• scissors
    November 5th, 2013ImogenUncategorized

    Can you imagine what we would do without proprioception? We would have to carry mirrors everywhere we went so we could eat without sticking food up our noses. I was thinking about this as I was riding the other day and the horse was happily picking her way down a track much narrower than her body. This steed is no sylph and although horses have a much wider field of vision than us she still can’t see all her feet at once. How does she stick to the path?
    Look at this great slow-motion footage captured by Centaur Biomechanics of showjumping horses at last year’s Olympics. The first horse lifts his back feet at the last second to clear the pole. This isn’t a fluke- it’s a well-practiced manoeuvre, but clearing the jump requires them to have a clear perception of how far their feet are from the pole that’s now out of their field of view. This is proprioception. Here are some fun facts on proprioception!

    • The word propriception comes from the Latin word “proprius”, which means “one’s own”

      Liffey on the common

      The best view in the world, brought to you by proprioception!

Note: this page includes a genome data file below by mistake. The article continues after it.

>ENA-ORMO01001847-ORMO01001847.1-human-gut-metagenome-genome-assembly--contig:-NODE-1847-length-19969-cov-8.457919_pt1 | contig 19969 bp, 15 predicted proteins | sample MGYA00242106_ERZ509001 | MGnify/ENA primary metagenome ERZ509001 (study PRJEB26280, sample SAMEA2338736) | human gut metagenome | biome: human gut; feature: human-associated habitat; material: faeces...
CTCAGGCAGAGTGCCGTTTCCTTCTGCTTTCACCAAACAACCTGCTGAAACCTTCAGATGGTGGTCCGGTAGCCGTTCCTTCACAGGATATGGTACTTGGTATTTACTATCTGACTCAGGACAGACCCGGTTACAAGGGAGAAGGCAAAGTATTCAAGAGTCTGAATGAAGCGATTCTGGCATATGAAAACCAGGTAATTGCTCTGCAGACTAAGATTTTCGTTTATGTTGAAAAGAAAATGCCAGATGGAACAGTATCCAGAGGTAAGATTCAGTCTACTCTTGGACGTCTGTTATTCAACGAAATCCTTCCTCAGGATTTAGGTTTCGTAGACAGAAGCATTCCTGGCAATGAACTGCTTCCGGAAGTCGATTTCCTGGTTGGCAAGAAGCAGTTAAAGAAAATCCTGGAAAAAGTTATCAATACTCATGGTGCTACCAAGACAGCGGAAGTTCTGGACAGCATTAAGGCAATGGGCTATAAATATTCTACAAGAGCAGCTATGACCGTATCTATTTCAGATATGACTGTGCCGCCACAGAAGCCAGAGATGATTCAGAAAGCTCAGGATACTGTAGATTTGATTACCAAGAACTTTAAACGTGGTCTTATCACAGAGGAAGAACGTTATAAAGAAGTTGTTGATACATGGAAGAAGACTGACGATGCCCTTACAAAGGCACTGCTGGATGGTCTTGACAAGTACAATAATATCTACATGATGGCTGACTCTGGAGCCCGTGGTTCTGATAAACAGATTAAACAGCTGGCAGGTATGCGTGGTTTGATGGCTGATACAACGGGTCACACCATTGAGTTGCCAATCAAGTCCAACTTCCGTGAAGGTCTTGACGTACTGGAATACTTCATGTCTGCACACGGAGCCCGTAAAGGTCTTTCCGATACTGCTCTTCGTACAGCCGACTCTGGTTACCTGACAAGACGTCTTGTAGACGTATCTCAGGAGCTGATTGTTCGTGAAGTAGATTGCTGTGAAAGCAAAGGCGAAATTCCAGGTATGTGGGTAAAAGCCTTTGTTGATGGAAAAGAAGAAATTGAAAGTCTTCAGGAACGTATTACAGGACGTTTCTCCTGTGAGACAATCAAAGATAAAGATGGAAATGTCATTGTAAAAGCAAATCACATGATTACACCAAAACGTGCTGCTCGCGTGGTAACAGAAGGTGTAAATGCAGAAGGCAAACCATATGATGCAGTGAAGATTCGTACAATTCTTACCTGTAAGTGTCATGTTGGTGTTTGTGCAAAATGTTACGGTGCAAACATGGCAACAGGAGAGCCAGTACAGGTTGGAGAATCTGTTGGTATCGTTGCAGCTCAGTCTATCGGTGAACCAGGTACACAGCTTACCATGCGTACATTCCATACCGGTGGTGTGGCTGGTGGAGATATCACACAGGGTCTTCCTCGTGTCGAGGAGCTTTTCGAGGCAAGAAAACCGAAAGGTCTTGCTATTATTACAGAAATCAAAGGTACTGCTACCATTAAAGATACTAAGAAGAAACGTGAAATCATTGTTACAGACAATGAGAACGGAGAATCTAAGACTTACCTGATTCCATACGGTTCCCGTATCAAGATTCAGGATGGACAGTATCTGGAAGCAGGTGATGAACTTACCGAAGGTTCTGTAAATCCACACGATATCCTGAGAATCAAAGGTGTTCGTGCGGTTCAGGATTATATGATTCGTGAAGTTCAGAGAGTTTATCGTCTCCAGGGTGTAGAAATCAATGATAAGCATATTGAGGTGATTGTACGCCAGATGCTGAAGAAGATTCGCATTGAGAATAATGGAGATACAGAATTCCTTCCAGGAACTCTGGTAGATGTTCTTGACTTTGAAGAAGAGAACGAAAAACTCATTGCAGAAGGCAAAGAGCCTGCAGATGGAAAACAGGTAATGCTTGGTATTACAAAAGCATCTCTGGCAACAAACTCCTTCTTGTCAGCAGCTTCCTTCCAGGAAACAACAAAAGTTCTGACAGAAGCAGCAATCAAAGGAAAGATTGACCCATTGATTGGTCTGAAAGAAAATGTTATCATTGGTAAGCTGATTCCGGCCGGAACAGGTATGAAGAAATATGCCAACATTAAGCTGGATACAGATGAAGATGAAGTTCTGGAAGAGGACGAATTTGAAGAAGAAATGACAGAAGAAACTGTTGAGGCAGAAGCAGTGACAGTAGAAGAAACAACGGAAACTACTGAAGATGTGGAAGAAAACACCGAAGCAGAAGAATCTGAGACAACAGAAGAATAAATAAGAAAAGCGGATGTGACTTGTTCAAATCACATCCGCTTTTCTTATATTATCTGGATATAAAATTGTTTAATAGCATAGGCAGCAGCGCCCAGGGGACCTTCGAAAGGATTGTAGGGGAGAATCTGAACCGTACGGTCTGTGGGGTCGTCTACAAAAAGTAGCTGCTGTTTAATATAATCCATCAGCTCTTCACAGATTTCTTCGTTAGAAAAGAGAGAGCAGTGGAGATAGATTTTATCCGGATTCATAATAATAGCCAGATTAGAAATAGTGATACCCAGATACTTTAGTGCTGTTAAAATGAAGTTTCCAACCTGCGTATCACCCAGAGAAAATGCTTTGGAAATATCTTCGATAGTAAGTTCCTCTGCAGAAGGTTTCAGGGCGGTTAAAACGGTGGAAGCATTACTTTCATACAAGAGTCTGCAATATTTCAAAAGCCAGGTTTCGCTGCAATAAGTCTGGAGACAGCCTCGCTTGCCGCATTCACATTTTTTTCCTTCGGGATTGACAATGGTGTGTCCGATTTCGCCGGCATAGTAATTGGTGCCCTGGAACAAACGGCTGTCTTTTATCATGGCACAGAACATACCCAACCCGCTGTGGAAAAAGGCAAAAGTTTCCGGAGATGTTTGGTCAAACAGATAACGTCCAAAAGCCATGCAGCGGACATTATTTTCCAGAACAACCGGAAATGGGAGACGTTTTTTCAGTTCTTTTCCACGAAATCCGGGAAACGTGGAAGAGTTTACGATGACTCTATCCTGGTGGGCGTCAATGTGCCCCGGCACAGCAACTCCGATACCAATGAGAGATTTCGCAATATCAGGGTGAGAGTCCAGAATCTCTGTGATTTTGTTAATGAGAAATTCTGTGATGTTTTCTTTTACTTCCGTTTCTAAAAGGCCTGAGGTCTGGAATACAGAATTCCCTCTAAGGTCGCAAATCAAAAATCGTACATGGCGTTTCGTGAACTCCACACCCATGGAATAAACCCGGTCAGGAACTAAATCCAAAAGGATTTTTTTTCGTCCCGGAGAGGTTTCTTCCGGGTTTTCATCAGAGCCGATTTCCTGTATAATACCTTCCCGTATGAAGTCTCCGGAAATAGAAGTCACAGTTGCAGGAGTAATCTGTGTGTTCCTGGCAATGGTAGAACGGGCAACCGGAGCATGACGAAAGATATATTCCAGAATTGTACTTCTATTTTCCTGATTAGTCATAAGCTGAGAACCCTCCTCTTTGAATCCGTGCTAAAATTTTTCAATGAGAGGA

• Proprioceptive information is gathered from stretch receptors in the muscles and the joint-supporting ligaments, and also the balance and motion receptors in the inner ear.
    • This sense can be impaired by alcohol, which is why touching your fingertips to your nose is a sobriety test. An error of more than 20mm leads to a failure.
    • You can actually develop better proprioception from things like doing exercises on a wobble board, or juggling, or sport in general. Proprioception pros can do a squat standing on a gym ball (check out a proprioception-honing workout here). A common suggested exercise for teaching young horses better proprioception is to walk or trot them over poles which are raised at one end. Horses don’t like knocking their hooves on the poles so they’ll learn to pick their feet up at the right time.
    • There’s an interesting case where a man forgot how to propriocept (is that a word?) because of a viral infection and he replaced proprioceptive with visual feedback. That means he had to walk around looking at his feet all the time. Very inconvenient!